May 23, 2024
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May 23, 2024
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Linking Northern and Central NJ, Bronx, Manhattan, Westchester and CT

There are many definitions of identifying an old friend. For some it could be a person whom one has grown up with and over the years have kept up with. For others it might be someone who we were once close with but because of distance or life circumstance we are not in touch with as frequently as we would like to be. However, when we do see each other again, after a relatively long period of absence in each other’s life, somehow it is as though we were never separated. Nina always comments on the “Maimonides Group”—former Bostonians who went to Maimonides High School in Brookline and who have moved on with their lives. Brother, if they happen by chance to see each other, it is like old home week and watch out if you were not a part of that original chevra.

We remember being at a wedding in Toronto. Our association with this wedding was that the chattan was the son of friends from Los Angeles, and since we felt that they probably would not have many friends present due to the fact that they lived so far away, we decided to drive to Toronto to wish Mazel Tov to them. (By the way, for those of you who think we must know their relatives in Toronto because we lived in Montreal, the distance between the two cities is 314 miles.) There Nina was, sitting in the women’s section during the chuppah when she noticed a woman get up and go across the mechitzah to talk to a man sitting in the men’s section.

Of course, which man did she choose to speak with? None other than Mordechai Glick! Who was the woman who made this instant decision to speak with an “old friend”? It was Miriam Heinemann—Rav Moshe Heinemann’s wife. (Rabbi Heinemann is a well-known posek and heads the Agudath Israel of Baltimore Synagogue and is the rabbinical supervisor of the Star-K kashrus certification agency.)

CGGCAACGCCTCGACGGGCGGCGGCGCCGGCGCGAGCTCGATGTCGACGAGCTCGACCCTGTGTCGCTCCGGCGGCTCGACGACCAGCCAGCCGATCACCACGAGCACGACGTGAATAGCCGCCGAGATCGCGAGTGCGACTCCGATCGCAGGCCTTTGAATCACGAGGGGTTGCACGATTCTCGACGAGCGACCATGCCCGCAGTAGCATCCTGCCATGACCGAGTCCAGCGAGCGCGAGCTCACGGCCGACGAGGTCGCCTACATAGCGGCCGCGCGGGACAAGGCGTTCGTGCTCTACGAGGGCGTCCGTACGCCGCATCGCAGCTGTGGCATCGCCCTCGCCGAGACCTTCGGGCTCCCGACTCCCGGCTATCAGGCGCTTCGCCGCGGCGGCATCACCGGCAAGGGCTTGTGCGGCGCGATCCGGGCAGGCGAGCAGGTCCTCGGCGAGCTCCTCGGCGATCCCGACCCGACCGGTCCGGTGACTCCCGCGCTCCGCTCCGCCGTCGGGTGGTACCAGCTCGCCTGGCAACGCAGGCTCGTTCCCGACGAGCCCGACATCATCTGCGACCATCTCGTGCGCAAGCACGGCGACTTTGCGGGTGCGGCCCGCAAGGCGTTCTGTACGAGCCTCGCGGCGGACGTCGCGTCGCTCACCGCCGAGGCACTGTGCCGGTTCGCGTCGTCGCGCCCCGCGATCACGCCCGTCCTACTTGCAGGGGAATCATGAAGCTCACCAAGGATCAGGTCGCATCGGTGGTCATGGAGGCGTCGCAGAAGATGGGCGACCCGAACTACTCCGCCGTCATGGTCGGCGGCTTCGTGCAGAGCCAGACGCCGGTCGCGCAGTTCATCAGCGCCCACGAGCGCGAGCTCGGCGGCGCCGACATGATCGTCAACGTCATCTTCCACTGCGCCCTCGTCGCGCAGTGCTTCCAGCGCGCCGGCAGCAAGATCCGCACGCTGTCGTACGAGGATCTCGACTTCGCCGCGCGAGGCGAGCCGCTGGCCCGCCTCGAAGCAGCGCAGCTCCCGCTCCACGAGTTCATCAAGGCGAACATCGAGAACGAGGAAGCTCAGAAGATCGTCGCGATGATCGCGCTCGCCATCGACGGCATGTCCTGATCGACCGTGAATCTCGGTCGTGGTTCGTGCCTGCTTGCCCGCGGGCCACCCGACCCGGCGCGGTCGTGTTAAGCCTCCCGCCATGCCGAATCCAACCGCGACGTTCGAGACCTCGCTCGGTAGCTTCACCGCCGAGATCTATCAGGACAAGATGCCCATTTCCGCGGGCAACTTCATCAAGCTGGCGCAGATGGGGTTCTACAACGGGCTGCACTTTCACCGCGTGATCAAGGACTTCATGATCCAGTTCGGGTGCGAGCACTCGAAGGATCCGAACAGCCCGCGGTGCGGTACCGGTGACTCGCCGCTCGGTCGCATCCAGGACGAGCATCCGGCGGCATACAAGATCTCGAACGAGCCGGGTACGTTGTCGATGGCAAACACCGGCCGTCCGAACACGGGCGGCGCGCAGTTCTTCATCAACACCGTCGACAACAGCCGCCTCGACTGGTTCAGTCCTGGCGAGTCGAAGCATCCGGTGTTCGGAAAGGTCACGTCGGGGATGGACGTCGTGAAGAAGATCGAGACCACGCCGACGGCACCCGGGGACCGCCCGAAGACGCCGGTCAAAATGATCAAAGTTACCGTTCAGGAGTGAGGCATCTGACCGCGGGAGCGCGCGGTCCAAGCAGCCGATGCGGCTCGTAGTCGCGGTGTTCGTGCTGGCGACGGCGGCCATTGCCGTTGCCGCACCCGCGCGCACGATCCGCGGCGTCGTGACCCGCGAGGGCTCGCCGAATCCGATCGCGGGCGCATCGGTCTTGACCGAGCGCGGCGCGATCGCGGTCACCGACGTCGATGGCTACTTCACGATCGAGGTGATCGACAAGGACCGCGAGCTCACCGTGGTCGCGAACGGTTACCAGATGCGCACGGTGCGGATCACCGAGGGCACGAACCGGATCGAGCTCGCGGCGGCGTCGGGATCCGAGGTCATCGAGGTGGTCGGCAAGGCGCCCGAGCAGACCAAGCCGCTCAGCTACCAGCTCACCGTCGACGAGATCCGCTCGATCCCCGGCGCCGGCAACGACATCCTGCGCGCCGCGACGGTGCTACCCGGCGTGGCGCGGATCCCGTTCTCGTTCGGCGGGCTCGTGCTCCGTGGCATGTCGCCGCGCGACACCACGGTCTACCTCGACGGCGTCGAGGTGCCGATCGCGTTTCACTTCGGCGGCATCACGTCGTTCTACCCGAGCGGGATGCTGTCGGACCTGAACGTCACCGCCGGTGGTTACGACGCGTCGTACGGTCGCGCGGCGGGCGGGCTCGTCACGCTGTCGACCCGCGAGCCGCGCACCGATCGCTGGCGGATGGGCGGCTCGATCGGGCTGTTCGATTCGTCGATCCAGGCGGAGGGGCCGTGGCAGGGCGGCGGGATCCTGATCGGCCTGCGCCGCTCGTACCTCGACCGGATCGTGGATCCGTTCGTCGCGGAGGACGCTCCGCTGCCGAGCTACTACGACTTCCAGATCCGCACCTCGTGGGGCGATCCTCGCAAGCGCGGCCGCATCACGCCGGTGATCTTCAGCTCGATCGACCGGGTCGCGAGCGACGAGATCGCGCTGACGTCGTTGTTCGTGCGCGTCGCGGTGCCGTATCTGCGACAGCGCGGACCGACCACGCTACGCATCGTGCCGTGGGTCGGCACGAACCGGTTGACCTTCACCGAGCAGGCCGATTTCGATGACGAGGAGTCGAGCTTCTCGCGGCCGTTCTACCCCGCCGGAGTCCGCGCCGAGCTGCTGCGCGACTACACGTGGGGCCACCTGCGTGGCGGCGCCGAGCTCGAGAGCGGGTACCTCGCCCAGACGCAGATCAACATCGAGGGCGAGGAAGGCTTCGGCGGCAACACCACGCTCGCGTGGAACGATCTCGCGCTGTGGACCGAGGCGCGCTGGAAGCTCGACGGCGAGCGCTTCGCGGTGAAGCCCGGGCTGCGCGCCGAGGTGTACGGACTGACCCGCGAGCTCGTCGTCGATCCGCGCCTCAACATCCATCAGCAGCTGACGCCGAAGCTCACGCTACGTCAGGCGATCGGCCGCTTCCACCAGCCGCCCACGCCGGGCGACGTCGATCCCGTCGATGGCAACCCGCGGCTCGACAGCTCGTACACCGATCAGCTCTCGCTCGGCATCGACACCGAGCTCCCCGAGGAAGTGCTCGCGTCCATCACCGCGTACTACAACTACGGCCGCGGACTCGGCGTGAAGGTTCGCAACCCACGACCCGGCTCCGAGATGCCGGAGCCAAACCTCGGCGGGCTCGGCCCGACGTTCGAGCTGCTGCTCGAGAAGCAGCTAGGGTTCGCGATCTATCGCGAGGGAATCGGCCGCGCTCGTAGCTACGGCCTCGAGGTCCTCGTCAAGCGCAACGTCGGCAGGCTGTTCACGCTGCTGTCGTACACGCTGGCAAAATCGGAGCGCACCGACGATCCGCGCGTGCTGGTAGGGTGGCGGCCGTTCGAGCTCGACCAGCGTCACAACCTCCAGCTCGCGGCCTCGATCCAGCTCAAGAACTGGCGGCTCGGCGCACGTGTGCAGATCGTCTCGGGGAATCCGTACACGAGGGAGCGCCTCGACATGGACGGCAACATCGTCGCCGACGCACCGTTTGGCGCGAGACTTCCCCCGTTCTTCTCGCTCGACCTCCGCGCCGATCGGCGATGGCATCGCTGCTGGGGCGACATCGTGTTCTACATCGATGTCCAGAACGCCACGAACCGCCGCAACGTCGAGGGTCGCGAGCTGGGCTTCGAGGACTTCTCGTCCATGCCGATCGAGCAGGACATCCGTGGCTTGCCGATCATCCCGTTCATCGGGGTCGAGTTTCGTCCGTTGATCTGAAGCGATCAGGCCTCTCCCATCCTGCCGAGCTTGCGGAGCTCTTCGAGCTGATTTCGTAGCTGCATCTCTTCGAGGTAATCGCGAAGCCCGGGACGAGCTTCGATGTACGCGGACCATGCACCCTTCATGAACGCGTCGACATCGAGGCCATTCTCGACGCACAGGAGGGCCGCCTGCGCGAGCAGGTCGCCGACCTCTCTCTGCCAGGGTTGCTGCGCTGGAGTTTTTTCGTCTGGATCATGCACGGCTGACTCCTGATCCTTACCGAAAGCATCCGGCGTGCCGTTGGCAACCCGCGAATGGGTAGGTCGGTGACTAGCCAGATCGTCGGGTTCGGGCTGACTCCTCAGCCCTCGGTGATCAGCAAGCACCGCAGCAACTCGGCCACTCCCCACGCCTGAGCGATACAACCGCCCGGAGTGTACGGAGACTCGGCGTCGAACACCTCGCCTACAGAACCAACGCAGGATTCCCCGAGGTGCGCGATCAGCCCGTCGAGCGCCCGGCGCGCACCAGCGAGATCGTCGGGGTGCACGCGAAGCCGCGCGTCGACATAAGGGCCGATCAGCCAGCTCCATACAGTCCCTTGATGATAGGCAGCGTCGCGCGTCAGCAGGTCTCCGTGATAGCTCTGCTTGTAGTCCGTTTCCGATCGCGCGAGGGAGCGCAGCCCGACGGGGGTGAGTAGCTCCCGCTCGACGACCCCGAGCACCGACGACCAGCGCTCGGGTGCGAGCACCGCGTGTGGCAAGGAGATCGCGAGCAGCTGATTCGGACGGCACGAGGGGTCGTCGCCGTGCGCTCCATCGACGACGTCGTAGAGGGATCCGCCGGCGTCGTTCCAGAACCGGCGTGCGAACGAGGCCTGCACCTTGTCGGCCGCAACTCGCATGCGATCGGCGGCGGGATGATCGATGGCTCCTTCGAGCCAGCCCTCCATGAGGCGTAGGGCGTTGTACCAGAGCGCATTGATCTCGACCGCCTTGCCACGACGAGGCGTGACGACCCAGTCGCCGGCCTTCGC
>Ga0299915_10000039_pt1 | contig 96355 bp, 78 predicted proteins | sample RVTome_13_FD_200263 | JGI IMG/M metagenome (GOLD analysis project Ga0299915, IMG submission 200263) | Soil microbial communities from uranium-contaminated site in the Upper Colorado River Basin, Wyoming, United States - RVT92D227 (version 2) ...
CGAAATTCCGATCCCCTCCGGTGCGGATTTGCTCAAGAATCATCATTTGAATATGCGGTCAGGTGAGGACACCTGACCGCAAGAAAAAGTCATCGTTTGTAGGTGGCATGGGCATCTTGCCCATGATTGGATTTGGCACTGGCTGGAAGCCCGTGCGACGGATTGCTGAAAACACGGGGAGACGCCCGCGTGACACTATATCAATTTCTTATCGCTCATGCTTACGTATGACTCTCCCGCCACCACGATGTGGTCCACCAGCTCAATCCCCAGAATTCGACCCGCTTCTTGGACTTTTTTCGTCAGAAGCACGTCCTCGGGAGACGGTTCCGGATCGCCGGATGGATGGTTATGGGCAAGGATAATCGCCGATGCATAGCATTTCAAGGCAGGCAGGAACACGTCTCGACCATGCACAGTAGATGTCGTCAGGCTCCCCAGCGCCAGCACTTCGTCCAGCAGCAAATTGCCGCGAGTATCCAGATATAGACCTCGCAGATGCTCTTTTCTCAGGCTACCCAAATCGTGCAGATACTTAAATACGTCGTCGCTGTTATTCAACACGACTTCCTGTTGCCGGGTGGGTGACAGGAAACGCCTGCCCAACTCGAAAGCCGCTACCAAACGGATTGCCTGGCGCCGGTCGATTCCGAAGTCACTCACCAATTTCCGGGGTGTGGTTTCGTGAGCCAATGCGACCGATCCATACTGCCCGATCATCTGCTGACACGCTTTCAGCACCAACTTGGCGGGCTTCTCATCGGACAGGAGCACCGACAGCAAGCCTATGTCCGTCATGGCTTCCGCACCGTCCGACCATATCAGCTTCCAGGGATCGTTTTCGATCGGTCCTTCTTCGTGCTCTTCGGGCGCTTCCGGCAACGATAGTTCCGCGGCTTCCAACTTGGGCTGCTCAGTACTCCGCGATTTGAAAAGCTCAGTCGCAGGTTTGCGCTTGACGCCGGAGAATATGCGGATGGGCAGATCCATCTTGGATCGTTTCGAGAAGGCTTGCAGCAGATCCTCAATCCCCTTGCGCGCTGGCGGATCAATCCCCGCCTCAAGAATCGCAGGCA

She had spotted an “old Maimonides alum.” Miriam also was a Maimonides graduate. She told us later that her husband knows that when the phone rings in their Baltimore home and she suddenly is scurrying to go out no matter what the time of night, he is aware that somewhere from Maimonides must be in town.

Although real friends are the ultimate in what can be comfort and solace, there are other less tangible “friends” that we begin to associate with our lives in that we make use of them on a daily basis. Some have a specific coffee mug that they rely on for that first lift of the day. Nina relies on an old-fashioned chopper that belonged to her mother. When her food processor died, she was bereft that she would have to learn to use another model with even more buttons and settings.

We all know of children who are attached to their “blankie,” others care about their teddy bear, and as they grow we become less comfortable watching as some of our children continue to rely on their thumb as a source of comfort. Nina used to feel that one of our children would still have her bottle at her chuppah.

For the past two weeks, many of us, who learned to rely on what has become an old friend rather quickly, had to suffer from withdrawal without having the Jewish Link to read on Shabbat. Friday night, we were told by many who we met, was not the same. What would they read? Even in our household, where Nina has generally read most of The Link prior to its publication, we missed the familiarity of reading it. Unbelievably, recently the Link celebrated its 100th issue. Quite amazing that in that time it has become a well-known part of the family for so many of us. Mazel Tov to the entire team for giving us so much pleasure and bringing this new friend into our homes.

By Rabbi Mordechai and Nina Glick

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